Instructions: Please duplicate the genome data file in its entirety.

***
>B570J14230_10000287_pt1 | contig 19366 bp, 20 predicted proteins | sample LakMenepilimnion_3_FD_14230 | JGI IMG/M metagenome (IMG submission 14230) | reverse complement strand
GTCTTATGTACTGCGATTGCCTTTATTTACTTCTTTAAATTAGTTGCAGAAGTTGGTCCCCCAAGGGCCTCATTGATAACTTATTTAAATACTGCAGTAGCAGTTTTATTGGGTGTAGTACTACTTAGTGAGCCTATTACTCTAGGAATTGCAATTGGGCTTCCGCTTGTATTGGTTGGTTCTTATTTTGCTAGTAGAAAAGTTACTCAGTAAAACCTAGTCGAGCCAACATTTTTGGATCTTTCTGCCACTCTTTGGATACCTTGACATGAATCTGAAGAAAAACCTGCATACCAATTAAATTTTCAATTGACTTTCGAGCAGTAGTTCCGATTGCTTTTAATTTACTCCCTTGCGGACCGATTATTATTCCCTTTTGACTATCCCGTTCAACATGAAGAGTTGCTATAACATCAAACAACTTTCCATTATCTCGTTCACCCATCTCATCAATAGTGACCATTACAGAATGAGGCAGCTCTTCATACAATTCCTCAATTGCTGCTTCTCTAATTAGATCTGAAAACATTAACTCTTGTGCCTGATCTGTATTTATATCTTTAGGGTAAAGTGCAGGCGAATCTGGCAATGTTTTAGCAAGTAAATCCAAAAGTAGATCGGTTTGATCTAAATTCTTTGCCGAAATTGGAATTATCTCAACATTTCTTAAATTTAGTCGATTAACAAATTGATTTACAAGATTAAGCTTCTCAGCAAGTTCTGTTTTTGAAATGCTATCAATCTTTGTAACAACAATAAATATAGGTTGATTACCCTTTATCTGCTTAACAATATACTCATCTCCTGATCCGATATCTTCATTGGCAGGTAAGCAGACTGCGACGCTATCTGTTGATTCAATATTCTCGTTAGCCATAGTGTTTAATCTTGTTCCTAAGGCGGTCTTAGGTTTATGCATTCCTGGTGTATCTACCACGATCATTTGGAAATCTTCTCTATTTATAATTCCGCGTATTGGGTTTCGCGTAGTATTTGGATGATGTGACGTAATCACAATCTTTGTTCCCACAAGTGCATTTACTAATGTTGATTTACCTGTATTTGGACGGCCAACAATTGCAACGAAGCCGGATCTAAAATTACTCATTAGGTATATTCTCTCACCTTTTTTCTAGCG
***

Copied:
>B570J14230_10000287_pt1 | contig 19366 bp, 20 predicted proteins | sample LakMenepilimnion_3_FD_14230 | JGI IMG/M metagenome (IMG submission 14230) | reverse complement strand
GTCTTATGTACTGCGATTGCCTTTATTTACTTCTTTAAATTAGTTGCAGAAGTTGGTCCCCCAAGGGCCTCATTGATAACTTATTTAAATACTGCAGTAGCAGTTTTATTGGGTGTAGTACTACTTAGTGAGCCTATTACTCTAGGAATTGCAATTGGGCTTCCGCTTGTATTGGTTGGTTCTTATTTTGCTAGTAGAAAAGTTACTCAGTAAAACCTAGTCGAGCCAACATTTTTGGATCTTTCTGCCACTCTTTGGATACCTTGACATGAATCTGAAGAAAAACCTGCATACCAATTAAATTTTCAATTGACTTTCGAGCAGTAGTTCCGATTGCTTTTAATTTACTCCCTTGCGGACCGATTATTATTCCCTTTTGACTATCCCGTTCAACATGAAGAGTTGCTATAACATCAAACAACTTTCCATTATCTCGTTCACCCATCTCATCAATAGTGACCATTACAGAATGAGGCAGCTCTTCATACAATTCCTCAATTGCTGCTTCTCTAATTAGATCTGAAAACATTAACTCTTGTGCCTGATCTGTATTTATATCTTTAGGGTAAAGTGCAGGCGAATCTGGCAATGTTTTAGCAAGTAAATCCAAAAGTAGATCGGTTTGATCTAAATTCTTTGCCGAAATTGGAATTATCTCAACATTTCTTAAATTTAGTCGATTAACAAATTGATTTACAAGATTAAGCTTCTCAGCAAGTTCTGTTTTTGAAATGCTATCAATCTTTGTAACAACAATAAATATAGGTTGATTACCCTTTATCTGCTTAACAATATACTCATCTCCTGATCCGATATCTTCATTGGCAGGTAAGCAGACTGCGACGCTATCTGTTGATTCAATATTCTCGTTAGCCATAGTGTTTAATCTTGTTCCTAAGGCGGTCTTAGGTTTATGCATTCCTGGTGTATCTACCACGATCATTTGGAAATCTTCTCTATTTATAATTCCGCGTATTGGGTTTCGCGTAGTATTTGGATGATGTGACGTAATCACAATCTTTGTTCCCACAAGTGCATTTACTAATGTTGATTTACCTGTATTTGGACGGCCAACAATTGCAACGAAGCCGGATCTAAAATTACTCATTAGGTATATTCTCTCACCTTTTTTCTAGCG